As Fig. 4 shows, tornadoes occur mostly during the late afternoon and early evening. Table 5 shows the percentage distribution by hours of all tornadoes, strong tornadoes, and killer tornadoes. The hours between 4 p.m. and 9 p.m. encompass 58 percent of all tornadoes, 58 percent of strong tornadoes, and 65 percent of all killer tornadoes. Although there is a frequency minimum around 6 a.m., tornadoes can occur at all hours of the day.
The intensity distribution of tornadoes is shown in Fig. 5. Of the 616 tornadoes, only 606 were given an F-scale classification. Table 6 shows the percentage distribution by F-scale for tornadoes within the CWA for WSFO Little Rock. Table 7 shows the distribution of observed tornadoes by the same categories.
2.3. Tornado Fatalities
The yearly distribution of tornado deaths is shown in Fig. 8, with the monthly and hourly distributions following in Figs. 9 and 10, respectively. The reader can see that tornado-related fatalities occur mostly during the spring months and during the late afternoon and early evening hours, as was the case with tornado occurrences. Table 8 shows the monthly death totals, while Table 9 shows the hourly totals.
2.4 Tornado Injuries
It is interesting to note in Table 10 that in the monthly distribution of tornado injuries only the month of July was free from injuries during the period under review (1950-1993). Similarly, there was only one injury-free hour during the same period, as shown in Table 11. The numbers of tornado injuries are shown in yearly, monthly, and hourly distribution, respectively, in Figs. 11-13.
Since hail is a product of severe thunderstorms, as are tornadoes, it is not surprising that hail occurs most frequently in the spring months and during the late afternoon and early evening hours (Figs. 14-16). Table 12 shows the monthly distribution of large hail occurrences (0.75 in or larger), and Table 13 shows the hourly distribution of large hail.
4. Damaging Wind
Wind damage has a tendency to occur during the warm months of the year, not just in the spring as with tornadoes and hail. The yearly, monthly, and hourly distribution of wind damage occurrences are depicted in Figs. 17-19. Table 14 shows the monthly distribution of damaging wind occurrences, while Table 15 shows the hourly distribution of damaging winds.
5. Note Regarding Interpretation of Results
No attempt has been made to address population density, the increased efforts to solicit public reports of severe weather, nor the increased emphasis on severe weather warning verification, all of which may have changed over the period of time covered by this study. Another factor which seems to have increased the number of severe weather occurrences is the concerted effort by the NWS to train severe weather spotters and to deploy them during severe weather episodes. Some of these points are addressed by Grazulis, et al. (1993).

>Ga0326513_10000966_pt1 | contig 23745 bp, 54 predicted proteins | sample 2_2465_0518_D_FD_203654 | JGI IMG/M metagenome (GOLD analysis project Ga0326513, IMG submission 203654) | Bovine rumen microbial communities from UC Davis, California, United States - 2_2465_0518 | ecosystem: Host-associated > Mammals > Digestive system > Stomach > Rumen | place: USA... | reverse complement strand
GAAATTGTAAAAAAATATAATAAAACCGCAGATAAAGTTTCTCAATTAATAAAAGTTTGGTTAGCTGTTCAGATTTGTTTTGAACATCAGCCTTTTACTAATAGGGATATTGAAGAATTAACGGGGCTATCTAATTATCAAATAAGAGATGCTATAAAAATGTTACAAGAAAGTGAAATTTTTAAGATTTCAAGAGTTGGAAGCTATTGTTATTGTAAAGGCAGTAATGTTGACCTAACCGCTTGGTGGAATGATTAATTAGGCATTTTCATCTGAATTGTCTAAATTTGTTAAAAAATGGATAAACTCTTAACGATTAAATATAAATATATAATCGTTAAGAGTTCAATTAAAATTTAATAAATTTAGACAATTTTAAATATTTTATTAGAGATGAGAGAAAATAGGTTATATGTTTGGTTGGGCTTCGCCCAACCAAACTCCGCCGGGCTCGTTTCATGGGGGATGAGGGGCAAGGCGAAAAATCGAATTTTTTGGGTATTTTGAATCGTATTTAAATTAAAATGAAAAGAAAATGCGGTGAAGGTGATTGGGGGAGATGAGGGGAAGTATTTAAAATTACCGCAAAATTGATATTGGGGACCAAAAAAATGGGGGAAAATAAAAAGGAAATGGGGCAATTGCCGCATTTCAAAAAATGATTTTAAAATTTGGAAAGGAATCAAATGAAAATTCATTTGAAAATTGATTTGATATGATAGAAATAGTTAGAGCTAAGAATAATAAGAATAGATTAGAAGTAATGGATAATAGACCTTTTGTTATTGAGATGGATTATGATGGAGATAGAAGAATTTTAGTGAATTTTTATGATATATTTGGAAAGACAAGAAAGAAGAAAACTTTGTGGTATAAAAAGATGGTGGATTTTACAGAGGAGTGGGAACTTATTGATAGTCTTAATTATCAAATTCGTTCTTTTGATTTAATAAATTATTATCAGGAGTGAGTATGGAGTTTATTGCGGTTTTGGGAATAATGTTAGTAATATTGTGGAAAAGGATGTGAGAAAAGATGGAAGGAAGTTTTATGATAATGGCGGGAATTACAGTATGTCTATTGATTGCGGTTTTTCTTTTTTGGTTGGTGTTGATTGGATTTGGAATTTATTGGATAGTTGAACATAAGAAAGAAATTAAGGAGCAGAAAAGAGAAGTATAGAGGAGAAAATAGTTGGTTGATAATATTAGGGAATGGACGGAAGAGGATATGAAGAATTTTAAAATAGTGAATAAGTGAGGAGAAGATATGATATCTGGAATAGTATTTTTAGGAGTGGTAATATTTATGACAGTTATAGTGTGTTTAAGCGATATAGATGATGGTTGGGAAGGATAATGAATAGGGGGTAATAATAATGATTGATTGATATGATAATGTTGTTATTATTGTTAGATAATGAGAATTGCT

6. Conclusions and Recommendations
Severe weather occurs all year long within the CWA assigned to the Little Rock NWS Office. It does have a tendency to show its effects in the spring and during the fall, but no month should be considered completely safe. By the same token, one can see that no hour during the day is safe. It is true that most severe weather tends to happen during the late afternoon and early evening hours, but severe weather also occurs even at dawn, when heating is at a minimum and cooling at a maximum.
Forecasters should take a vigilant posture during their shifts to anticipate the possibility of severe weather, according to the current weather conditions, without discounting automatically the probability of severe weather simply because it is the wrong time of the year or the wrong hour of the day. Emergency managers should be prepared to respond to watches and warnings issued by the National Weather Service at any time, as well. The general public and severe weather spotters need to know and review severe weather safety rules, and they should be prepared to respond appropriately whenever a warning is issued or severe weather is observed.
The author would like to thank George R. Wilken (Science and Operations Officer at the Little Rock NWS Forecast Office) for his suggestions, proofreading, and patient prodding to finish this project.
Fujita, T. F., 1987: U. S. Tornadoes, Part 1, 70-Year Statistics, Univ. Of Chicago Press, Chicago.
Grazulis, T. P., J. T. Schaefer, and R. F. Abbey, Jr., 1993: Advances in tornado climatology, hazards, and risk assessment since Tornado Symposium II. Geophysical Monograph 79, C. Church, et al, ed. Amer. Geophysical Union, Washington, DC, pp. 409-426.
Vescio, M. D., 1995: CLIMO--Software to generate severe weather statistics for NWS County Warning Areas. NWS/NCEP Storm Prediction Center, Norman, OK.